A command performance

This is the third and apparently the last installment in the Tiberium series that was launched by Westwood Studios in 1995.

May 17, 2007 09:53
3 minute read.
combat disk 88

combat disk 88. (photo credit: )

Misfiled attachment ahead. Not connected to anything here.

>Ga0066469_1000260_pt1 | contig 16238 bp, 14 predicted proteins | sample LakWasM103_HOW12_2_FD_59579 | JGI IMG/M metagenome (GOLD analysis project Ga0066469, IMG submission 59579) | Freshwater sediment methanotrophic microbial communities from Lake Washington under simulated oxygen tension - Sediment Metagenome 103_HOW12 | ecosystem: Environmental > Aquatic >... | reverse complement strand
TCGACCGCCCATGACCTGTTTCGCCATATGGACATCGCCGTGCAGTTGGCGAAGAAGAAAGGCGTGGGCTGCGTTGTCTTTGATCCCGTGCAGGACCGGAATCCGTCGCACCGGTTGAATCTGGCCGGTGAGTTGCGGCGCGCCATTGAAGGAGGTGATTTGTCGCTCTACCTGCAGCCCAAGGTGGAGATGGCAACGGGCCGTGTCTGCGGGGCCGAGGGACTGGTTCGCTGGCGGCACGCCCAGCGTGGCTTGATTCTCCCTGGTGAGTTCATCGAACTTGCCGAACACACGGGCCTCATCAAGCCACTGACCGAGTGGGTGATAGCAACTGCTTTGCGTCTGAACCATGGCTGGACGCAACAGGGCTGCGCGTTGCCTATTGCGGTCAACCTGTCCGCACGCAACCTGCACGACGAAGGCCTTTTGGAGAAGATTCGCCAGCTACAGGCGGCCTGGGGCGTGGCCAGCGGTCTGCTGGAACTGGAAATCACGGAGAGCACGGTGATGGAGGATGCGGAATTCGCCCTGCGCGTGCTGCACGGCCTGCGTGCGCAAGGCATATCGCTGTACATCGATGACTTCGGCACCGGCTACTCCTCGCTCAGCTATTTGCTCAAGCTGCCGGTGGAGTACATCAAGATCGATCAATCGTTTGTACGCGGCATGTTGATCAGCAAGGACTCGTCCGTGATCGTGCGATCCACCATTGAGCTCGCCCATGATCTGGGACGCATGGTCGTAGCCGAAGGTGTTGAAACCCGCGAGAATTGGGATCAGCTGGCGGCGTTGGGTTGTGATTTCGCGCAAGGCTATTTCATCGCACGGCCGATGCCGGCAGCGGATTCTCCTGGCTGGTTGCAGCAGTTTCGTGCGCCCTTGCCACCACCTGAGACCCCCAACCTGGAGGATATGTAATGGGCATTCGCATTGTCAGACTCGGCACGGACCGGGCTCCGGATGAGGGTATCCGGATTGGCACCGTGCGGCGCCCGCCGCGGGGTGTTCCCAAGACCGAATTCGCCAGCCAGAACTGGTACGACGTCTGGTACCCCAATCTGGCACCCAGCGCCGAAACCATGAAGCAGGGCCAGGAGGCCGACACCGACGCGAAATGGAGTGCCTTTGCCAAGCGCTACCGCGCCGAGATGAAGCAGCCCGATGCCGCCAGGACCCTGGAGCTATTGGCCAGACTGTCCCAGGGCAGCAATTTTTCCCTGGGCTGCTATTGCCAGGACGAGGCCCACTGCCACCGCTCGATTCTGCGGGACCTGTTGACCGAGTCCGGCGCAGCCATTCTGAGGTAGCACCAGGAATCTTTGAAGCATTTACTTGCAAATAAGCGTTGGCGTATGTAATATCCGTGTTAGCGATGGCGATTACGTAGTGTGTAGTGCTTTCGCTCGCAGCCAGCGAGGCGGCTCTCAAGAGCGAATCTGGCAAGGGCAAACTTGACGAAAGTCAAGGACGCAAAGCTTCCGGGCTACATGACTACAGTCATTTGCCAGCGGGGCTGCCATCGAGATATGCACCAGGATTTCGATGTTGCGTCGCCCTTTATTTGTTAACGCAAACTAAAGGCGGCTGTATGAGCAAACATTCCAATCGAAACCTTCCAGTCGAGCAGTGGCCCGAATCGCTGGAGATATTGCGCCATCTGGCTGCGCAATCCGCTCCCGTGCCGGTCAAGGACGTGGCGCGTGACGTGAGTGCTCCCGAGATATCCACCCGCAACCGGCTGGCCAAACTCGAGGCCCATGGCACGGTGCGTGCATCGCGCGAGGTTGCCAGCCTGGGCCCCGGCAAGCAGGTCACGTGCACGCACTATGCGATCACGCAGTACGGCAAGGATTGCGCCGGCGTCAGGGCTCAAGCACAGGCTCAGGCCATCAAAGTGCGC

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Command & Conquer: Tiberium Wars, a DVD-ROM by EA, distributed with a 56-page Hebrew-language user's manual by Hed Artzi Multimedia, requires Windows XP and up and a 1.9 ghz Pentium 4 PC or better, for ages 16 through adult, NIS 219. Rating: ***** If the government and the IDF had prepared for and carried out the Second Lebanon War with the planning, precision and cunning required to play this outstanding real-time strategy (RTS) game, there would have been no need for the Winograd Committee to investigate their shortcomings. This is the third and apparently the last installment in the Tiberium series that was launched by Westwood Studios in 1995. The series was very good from the beginning (we gave C&C: Generals four-and-a-half stars in 2003), but this latest version is the best of all, and while fighting is its raison d'etre, there is absolutely no blood or gore. It's the year 2047 (not so far off) and the place is the world as we know it. The fighting occurs in many points around the globe, from the US to Brazil and Croatia to Australia. The human good guys are called the Global Defense Initiative (GDI), which has a very powerful, organizing fighting force. The human bad guys, called NOD and headed by a bald leader named Kane, is composed of small bands of guerrilla forces who inflict painful damage on GDI (does this sound familiar, fellow residents of the Middle East?). There is also an alien race of bad-guy fighters called Scrin that boasts a lot of frightening power. GDI's most formidable weapon is the ion cannon, while NOD's is the nuclear missile and Scrin's is a black-hole capability that sucks everything up. There are plenty of tanks, flamethrowers, lasers and other weapons on all sides. Tiberium is a toxic luminous, green metal crystal brought to Earth by aliens that has infested much of Earth and must be controlled to prevent total contamination (don't worry, friends, there is no such real metal; the name was invented, even though Tiberias is a city of ours). The world according to C&C is divided into blue, yellow and red zones, with the blue ones free of Tiberium and safe for habitation, the red ones absolutely uninhabitable and covering about a third of the globe, and the yellow ones partially infested by Tiberium and populated by large numbers of people who are potential NOD recruits. You take the post of GDI commander and go through a training session to learn the ropes. Then go into the single-player campaigns, with some 35 missions split into acts, which you can play as head of any of the three fighting forces. There is also an on-line multiplayer for those who want the game to last even longer than the 20 or so hours it takes to complete it. EA hired relatively well-known voice actors such as Michael Ironsides, Joseph Kuca (who plays the fearsome Kane), Jennifer Morrison, Billy Dee, Grace Park, Tricia Helfer and Jennifer Morrison. Their characters also appear in excellent full-motion cut-scene videos. The missions have pretty much the same structure: You have to build a military base, amass materiel and other resources, produce military units and then try to overcome the enemy. A female character appears regularly in a window on the upper-right-hand corner of the screen to update you with intelligence data. There is nothing innovative in the concept, but EA carries it out extremely well. The graphics engine is excellent, the dialogue intelligent, the interface intuitive, the campaign maps helpful, the sounds lifelike and the action challenging (for those who like the RTS genre). The game's artificial intelligence is also adaptable, and you can choose guerrilla, steamroller, turtle and other styles for it. The only problem I had with the game is that it crashed from time to time, but when I downloaded a "patch" from the EA Web site and installed it, the annoying glitch was solved; the patch, however, should have been included in the original DVD-ROM. As there is no dialogue printed on the screen and the language is fast, furious and complicated, teenage boys and young men who comprise the vast majority of RTS gamers will have to have a very good command of English to command and conquer this disk.

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